Cryptographers want to know which of five possible worlds we inhabit, which will reveal whether truly secure cryptography is even possible.
Many computer scientists focus on overcoming hard computational problems. But there’s one area of computer science in which hardness is an asset: cryptography, where you want hard obstacles between your adversaries and your secrets.
Unfortunately, we don’t know whether secure cryptography truly exists. Over millennia, people have created ciphers that seemed unbreakable right until they were broken. Today, our internet transactions and state secrets are guarded by encryption methods that seem secure but could conceivably fail at any moment.
To create a truly secure (and permanent) encryption method, we need a computational problem that’s hard enough to create a provably insurmountable barrier for adversaries. We know of many computational problems that seem hard, but maybe we just haven’t been clever enough to solve them. Or maybe some of them are hard, but their hardness isn’t of a kind that lends itself to secure encryption. Fundamentally, cryptographers wonder: Is there enough hardness in the universe to make cryptography possible?
In 1995, Russell Impagliazzo of the University of California, San Diego broke down the question of hardness into a set of sub-questions that computer scientists could tackle one piece at a time. To summarize the state of knowledge in this area, he described five possible worlds — fancifully named Algorithmica, Heuristica, Pessiland, Minicrypt and Cryptomania — with ascending levels of hardness and cryptographic possibility. Any of these could be the world we live in.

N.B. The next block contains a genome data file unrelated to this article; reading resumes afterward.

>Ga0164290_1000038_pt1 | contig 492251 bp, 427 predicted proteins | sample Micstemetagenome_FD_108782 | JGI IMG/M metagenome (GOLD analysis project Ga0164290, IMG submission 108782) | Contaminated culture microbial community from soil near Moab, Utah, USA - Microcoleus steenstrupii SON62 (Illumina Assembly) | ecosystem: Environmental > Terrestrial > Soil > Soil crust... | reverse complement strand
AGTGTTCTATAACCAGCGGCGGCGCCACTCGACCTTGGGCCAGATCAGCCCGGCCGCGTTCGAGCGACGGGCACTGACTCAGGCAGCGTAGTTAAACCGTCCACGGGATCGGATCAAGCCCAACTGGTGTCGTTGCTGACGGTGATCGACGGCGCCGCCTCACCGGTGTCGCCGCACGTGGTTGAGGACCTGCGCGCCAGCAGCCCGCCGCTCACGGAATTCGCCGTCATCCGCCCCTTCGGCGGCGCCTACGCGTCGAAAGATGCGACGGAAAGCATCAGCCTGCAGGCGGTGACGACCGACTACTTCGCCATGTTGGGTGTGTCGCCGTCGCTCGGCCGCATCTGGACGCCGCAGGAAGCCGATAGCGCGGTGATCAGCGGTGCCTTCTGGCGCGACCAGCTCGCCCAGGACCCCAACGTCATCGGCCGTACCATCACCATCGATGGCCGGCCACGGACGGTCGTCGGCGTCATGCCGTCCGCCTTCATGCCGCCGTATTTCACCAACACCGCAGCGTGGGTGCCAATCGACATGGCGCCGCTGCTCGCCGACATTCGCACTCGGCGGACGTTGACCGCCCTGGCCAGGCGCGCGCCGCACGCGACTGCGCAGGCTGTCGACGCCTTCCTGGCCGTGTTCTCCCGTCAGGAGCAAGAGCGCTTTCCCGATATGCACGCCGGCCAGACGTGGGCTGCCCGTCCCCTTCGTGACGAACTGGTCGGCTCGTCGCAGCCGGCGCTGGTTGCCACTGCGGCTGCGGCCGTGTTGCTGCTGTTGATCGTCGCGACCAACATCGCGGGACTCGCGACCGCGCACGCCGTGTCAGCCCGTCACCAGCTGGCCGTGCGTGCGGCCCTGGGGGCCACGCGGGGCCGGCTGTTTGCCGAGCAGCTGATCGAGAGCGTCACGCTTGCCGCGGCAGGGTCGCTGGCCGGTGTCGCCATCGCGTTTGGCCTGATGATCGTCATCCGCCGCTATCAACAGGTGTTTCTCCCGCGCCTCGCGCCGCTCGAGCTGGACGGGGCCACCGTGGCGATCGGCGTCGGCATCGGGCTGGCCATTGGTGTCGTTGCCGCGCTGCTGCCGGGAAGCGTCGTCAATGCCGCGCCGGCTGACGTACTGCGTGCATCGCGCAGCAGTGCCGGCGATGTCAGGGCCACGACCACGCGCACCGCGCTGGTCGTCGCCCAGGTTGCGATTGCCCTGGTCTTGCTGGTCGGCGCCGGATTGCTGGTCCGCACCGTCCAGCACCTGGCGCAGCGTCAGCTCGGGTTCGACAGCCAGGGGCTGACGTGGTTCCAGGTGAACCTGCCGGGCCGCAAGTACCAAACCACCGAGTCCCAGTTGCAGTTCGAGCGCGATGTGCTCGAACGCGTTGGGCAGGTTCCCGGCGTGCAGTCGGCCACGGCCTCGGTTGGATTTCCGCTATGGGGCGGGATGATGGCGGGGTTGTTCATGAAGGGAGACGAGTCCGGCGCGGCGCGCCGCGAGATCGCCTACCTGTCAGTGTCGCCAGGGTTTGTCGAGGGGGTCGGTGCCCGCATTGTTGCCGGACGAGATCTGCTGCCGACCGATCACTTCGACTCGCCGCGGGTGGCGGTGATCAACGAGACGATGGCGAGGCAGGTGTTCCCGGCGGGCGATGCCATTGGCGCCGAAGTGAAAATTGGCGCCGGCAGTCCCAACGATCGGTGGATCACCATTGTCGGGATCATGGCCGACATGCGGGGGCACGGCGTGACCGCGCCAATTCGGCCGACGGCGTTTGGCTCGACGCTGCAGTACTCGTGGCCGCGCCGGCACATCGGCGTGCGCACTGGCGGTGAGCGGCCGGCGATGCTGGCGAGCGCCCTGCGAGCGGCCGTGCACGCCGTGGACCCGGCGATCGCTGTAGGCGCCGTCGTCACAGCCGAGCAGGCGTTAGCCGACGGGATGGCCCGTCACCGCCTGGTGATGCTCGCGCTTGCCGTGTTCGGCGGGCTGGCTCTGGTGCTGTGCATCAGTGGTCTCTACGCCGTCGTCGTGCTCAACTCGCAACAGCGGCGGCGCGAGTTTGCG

In this world, the most natural computational questions are all easy, which makes cryptography impossible. Here, the set of problems with efficient solutions — a set called P — doesn’t just contain the problems we’ve already figured out how to solve. It also includes all the problems in another set called NP, which consists of the problems for which it’s easy to check a proposed solution if someone hands it to you.
On the face of it, P and NP feel like different categories. For example, take the problem of deciding whether your suitcases will hold all the items you want to pack for a trip. If a friend packs for you, it’s easy to verify whether they’ve fit everything in — just check for any items they’ve missed. So the suitcase-packing problem is in NP. But packing the suitcases yourself is much harder — you might have to try many different arrangements. It’s not clear whether there’s an efficient algorithm that solves this problem for all possible combinations of items and suitcases. That is, we don’t know whether this problem is in P.
The problem of decrypting an encryption scheme is also in NP. After all, if you have an encrypted message and a friend claims to have decrypted it, you can check by feeding their decrypted message into the encryption machine and seeing whether the output matches your original encrypted message. (Of course, you must possess one of the encryption machines to do this, but cryptographers don’t consider a scheme secure unless it can withstand attacks from an enemy who gets hold of one of the machines.)
In Algorithmica, P and NP are the same set of problems. A proof of this would be an algorithmic bonanza, since it would mean there are fast algorithms for things like suitcase packing and all the other seemingly hard problems in NP. But it would be a disaster for cryptographers, since one of the problems we’d be able to solve efficiently is decryption.
Most computer scientists believe that P is different from NP, for the simple reason that there are so many problems in NP that we’ve been unable to solve efficiently. But no one has ever been able to prove (or disprove) this, even though the “P versus NP” question has been considered the most famous problem in theoretical computer science for five decades. Then again, said Yuval Ishai of the Technion in Haifa, Israel, “apart from the constant failure of the smartest people, we have no evidence that it’s hard to show that P is not equal to NP.”